Two months after the successful Fair Play Alliance summit at GDC 2018, the LA Games Conference hosted the panel “Fighting Toxicity in Gaming.” Two Fair Play Alliance members were on hand to discuss the role technology plays in addressing disruptive player behavior.
Moderated by Dewey Hammond (Vice President of Games Research at Magid Advisors) and featuring panelists J Goldberg (Head of Community at Daybreak Game Company), Kat Lo (online moderation researcher and PhD student at the University of California), and Carlos Figueiredo (Director of Community Trust & Safety at Two Hat Security), the panelists tackled a series of challenging questions about growing healthy gaming communities. They opened with a frank discussion about misconceptions in the world of gaming.
We spoke with Carlos Figueiredo, co-founder of the Fair Play Alliance and digital citizenship and moderation expert. He shared the top three misconceptions about toxicity in video games — beginning with that tricky word, “toxic.”
Myth 1: How we describe toxicity doesn’t need to change
The gaming industry has been using words like “toxicity” and “trolling” for years now. They began as a necessity — catchy phrases like “toxic gamer culture” and “don’t feed the trolls” became a shorthand for player behavior that anyone in the community could reference.
Language, and our understanding of how the internet shapes behavior, has naturally evolved over time. Terminology like “toxic players” and “internet trolls” may be ingrained in our culture, but they are no longer sufficient when describing variable, nuanced human behavior. Human, in all our complexity, cannot be categorized using broad terms.
In fact, in a study released in 2017, Stanford University showed that, given the right set of circumstances (including the mood and context of a conversation), anyone can become a “troll.”
“When I say disruptive behavior, I’m referencing what we would normally refer to as toxicity, which is a very broad term,” Carlos says. “Disruptive behavior assumes different shapes. It’s not just language, although abuse and harassment are often the first things we think of.”
As its name suggests, disruptive behavior can also include cheating, griefing, and deliberately leaving a match early.
“Human behavior is complex,” says Carlos. “Think of it — we’re putting people from different cultures, with different expectations, together in games. They’ve never seen each other, and for fifteen minutes in a match, we’re expecting everything to go well. But what are we doing as an industry to facilitate healthy interactions?”
The first step in getting rid of internet trolls and toxic online gaming communities fostering healthier online gaming communities? Challenge, define, and refine the words we use and their meaning.
Myth 2: Anonymity is the problem
Countless articles have been written about the dangers of anonymous apps. And while it’s true that anonymity can be dangerous — the toxic (that word again!) side of online disinhibition — it can also be benign. As John Suler, Ph.D. writes in The Online Disinhibition Effect, “Sometimes people share very personal things about themselves [online]. They reveal secret emotions, fears, wishes [and] show unusual acts of kindness and generosity, sometimes going out of their way to help others.”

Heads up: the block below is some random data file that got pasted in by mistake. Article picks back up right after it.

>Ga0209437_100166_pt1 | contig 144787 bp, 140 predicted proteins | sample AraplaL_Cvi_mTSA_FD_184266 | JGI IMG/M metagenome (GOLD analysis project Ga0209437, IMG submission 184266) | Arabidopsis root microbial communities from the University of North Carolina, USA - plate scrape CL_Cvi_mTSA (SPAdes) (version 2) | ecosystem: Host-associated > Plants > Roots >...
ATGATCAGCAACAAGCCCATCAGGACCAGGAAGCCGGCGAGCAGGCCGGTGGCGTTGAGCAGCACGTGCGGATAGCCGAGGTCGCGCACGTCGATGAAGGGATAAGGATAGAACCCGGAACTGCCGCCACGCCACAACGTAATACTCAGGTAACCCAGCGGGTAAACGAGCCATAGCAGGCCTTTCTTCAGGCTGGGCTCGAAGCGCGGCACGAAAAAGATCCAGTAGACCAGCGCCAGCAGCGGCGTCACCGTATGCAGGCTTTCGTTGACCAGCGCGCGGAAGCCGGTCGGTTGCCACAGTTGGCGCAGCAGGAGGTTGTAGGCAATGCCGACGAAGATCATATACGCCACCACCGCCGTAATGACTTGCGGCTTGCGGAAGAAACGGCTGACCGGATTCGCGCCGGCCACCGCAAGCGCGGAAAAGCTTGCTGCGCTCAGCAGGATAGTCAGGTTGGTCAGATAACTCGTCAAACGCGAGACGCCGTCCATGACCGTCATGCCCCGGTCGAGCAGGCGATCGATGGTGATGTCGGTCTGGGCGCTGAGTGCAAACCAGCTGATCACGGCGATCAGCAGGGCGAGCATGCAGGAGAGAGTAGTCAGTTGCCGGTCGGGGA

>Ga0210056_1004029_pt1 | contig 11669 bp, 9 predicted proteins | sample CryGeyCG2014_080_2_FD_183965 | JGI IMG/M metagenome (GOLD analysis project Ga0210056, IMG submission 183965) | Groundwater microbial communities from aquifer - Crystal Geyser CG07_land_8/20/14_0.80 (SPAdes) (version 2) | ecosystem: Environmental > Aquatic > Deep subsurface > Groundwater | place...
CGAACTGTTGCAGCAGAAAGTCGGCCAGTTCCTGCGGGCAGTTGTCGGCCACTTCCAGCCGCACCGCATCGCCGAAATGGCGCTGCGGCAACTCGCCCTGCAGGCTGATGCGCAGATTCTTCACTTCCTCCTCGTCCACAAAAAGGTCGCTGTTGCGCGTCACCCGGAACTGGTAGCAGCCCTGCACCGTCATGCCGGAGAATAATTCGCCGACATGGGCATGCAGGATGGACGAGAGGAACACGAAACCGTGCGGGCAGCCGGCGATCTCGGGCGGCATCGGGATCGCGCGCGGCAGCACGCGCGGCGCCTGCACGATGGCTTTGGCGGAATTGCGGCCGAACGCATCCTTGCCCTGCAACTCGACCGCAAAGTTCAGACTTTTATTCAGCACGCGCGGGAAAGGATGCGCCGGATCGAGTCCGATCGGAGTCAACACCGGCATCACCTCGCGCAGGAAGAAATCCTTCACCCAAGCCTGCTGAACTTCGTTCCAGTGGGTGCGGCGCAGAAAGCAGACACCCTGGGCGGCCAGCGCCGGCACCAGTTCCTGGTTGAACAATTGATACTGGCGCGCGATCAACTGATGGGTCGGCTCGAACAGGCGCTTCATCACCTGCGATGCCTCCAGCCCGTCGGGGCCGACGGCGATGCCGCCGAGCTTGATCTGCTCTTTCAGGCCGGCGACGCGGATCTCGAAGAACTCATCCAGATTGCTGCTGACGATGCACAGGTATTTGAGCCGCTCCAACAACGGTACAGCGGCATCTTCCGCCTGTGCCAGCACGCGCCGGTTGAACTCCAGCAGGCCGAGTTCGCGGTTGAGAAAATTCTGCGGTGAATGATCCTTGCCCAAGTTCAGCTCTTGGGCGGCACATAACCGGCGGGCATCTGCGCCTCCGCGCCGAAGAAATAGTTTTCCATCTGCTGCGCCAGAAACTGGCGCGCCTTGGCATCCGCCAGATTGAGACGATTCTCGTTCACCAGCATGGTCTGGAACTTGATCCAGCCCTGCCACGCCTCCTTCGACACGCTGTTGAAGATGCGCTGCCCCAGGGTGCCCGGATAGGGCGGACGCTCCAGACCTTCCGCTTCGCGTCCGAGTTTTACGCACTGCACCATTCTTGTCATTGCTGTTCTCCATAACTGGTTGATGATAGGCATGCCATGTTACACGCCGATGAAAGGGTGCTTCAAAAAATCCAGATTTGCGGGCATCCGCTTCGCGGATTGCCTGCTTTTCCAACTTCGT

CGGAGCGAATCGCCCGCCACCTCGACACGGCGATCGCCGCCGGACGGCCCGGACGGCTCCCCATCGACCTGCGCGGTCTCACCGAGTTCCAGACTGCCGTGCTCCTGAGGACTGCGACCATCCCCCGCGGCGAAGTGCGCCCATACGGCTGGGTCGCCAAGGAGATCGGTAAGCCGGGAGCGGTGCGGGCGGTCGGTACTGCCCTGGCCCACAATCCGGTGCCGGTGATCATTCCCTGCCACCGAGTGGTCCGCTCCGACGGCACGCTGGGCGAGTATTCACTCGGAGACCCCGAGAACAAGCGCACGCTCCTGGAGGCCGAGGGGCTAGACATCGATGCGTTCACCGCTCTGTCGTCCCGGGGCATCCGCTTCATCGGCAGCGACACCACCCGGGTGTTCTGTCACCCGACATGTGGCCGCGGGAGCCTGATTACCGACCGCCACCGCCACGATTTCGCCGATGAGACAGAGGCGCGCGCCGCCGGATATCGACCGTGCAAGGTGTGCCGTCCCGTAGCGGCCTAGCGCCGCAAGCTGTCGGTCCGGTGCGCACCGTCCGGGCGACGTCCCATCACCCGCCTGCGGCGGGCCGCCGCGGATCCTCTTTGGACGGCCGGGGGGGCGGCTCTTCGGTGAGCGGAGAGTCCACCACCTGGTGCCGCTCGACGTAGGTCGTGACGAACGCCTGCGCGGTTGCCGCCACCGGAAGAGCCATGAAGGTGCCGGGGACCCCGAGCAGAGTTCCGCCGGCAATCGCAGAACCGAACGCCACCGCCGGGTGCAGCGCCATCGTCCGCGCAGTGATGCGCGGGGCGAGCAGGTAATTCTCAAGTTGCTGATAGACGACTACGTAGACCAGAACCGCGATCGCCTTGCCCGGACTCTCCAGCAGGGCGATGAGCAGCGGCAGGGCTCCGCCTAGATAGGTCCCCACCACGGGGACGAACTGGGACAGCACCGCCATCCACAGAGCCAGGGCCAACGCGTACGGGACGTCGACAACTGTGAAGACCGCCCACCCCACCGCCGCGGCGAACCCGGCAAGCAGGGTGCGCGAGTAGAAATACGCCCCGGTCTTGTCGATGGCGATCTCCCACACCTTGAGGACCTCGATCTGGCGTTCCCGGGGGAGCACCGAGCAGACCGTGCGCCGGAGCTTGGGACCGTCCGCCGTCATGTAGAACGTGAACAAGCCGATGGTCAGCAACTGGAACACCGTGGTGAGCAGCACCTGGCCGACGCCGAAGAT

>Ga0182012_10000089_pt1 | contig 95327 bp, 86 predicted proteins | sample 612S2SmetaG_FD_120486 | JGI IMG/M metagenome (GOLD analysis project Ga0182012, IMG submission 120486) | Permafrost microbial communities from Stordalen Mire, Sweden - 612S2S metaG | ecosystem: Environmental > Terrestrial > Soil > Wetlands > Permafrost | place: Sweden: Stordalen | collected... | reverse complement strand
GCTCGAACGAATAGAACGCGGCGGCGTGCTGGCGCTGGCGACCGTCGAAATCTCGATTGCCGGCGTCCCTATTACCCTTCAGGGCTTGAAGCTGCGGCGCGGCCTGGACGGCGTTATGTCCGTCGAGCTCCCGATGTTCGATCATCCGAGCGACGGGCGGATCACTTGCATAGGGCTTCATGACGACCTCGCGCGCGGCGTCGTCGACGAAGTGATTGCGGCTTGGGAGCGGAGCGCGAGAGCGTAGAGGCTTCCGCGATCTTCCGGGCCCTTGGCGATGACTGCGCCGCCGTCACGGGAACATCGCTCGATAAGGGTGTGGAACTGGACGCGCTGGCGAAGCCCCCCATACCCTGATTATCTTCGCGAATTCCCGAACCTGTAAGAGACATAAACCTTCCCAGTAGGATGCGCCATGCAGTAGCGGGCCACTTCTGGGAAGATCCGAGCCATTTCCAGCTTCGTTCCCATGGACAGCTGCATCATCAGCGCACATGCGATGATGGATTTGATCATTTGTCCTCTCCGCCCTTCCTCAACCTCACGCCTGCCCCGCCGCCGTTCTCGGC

So what’s a bigger cause of disruptive player behavior, if not users hiding behind the mask of anonymity? “The lack of social consequences,” says Carlos.
“There are different social protocols when we are interacting face to face, and we know very well that our actions have tangible consequences,” he explains. “That’s not always the case online. We’re still figuring out the relatively new virtual spaces and how we are socializing within them.”
“Anonymity alone,” he continues, “is not the biggest driver of disruptive behavior.”
Myth 3: AI alone will be the savior of player behavior
Disruptive behavior won’t be solved by algorithms or humans alone. Instead, as Carlos says, “A machine/human symbiosis that leverages the best of both can make all the difference.”
Using AI, gaming communities can proactively filter and triage the obviously unhealthy text or images, leaving humans to review the in-between content that requires empathy and human understanding to make a decision.
He also advocates for having a highly skilled and well-trained team of moderators who are well-versed in the game, understand the community, and have access to the right tools to do their jobs.
Having humans review content periodically is imperative, Carlos says. “You can’t just use automation and expect it to run blind. Models have biases if you don’t adjust and have eyes on them.”
He adds, “It’s important to remember that teams will have biases as well, and will require a lot of conscious effort to consider diverse views and motivations, overcome limitations in their thinking, and apply checks and balances along the way.”
Carlos believes that the answer to unhealthy communities is probably a lot more human than we realize. As he says, making a difference in gaming communities comes down to “People who care about games, care about players, care about the community, and are prepared to make the hard decisions.”
“We won’t always get things right,” he continues, “or have all the answers, but we can work really hard towards better online communities when we truly care about them. The answers are as human as they are technological.”